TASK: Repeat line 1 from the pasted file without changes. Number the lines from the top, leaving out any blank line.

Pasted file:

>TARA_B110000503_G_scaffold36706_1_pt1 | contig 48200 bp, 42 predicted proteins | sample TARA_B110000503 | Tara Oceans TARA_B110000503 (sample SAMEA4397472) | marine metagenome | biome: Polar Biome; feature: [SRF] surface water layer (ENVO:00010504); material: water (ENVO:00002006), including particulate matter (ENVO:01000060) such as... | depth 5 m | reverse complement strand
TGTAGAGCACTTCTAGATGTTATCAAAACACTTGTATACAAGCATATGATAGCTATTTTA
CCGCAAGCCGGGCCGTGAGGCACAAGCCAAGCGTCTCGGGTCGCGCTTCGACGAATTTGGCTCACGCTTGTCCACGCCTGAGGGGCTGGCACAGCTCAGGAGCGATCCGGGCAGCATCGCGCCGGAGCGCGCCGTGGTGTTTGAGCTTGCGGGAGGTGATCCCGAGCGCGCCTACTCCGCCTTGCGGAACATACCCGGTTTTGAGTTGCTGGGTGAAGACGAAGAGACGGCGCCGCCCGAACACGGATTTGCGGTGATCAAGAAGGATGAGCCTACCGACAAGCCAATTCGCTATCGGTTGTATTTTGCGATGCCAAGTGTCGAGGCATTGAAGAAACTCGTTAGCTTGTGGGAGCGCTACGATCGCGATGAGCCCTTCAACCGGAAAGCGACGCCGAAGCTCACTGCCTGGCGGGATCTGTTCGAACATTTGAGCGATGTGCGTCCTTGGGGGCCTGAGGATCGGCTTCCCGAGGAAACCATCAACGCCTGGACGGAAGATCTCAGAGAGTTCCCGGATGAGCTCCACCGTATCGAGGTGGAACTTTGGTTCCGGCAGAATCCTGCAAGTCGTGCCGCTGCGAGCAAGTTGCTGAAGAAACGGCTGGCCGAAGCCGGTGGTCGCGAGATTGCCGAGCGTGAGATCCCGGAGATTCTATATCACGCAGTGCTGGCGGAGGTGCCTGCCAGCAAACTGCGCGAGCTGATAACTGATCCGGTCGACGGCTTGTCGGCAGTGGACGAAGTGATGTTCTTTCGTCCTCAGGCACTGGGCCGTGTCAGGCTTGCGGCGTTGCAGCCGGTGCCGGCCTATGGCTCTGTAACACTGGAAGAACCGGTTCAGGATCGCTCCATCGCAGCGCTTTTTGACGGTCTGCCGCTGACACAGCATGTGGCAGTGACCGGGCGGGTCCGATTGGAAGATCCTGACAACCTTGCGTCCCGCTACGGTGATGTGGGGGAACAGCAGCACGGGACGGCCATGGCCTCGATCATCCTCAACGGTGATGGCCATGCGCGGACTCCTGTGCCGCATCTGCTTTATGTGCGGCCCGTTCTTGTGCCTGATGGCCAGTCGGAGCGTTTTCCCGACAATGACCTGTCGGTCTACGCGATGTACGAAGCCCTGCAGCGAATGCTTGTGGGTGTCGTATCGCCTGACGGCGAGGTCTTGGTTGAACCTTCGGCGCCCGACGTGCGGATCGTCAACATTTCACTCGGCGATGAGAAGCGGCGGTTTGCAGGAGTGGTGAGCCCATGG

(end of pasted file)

>TARA_B110000503_G_scaffold36706_1_pt1 | contig 48200 bp, 42 predicted proteins | sample TARA_B110000503 | Tara Oceans TARA_B110000503 (sample SAMEA4397472) | marine metagenome | biome: Polar Biome; feature: [SRF] surface water layer (ENVO:00010504); material: water (ENVO:00002006), including particulate matter (ENVO:01000060) such as... | depth 5 m | reverse complement strand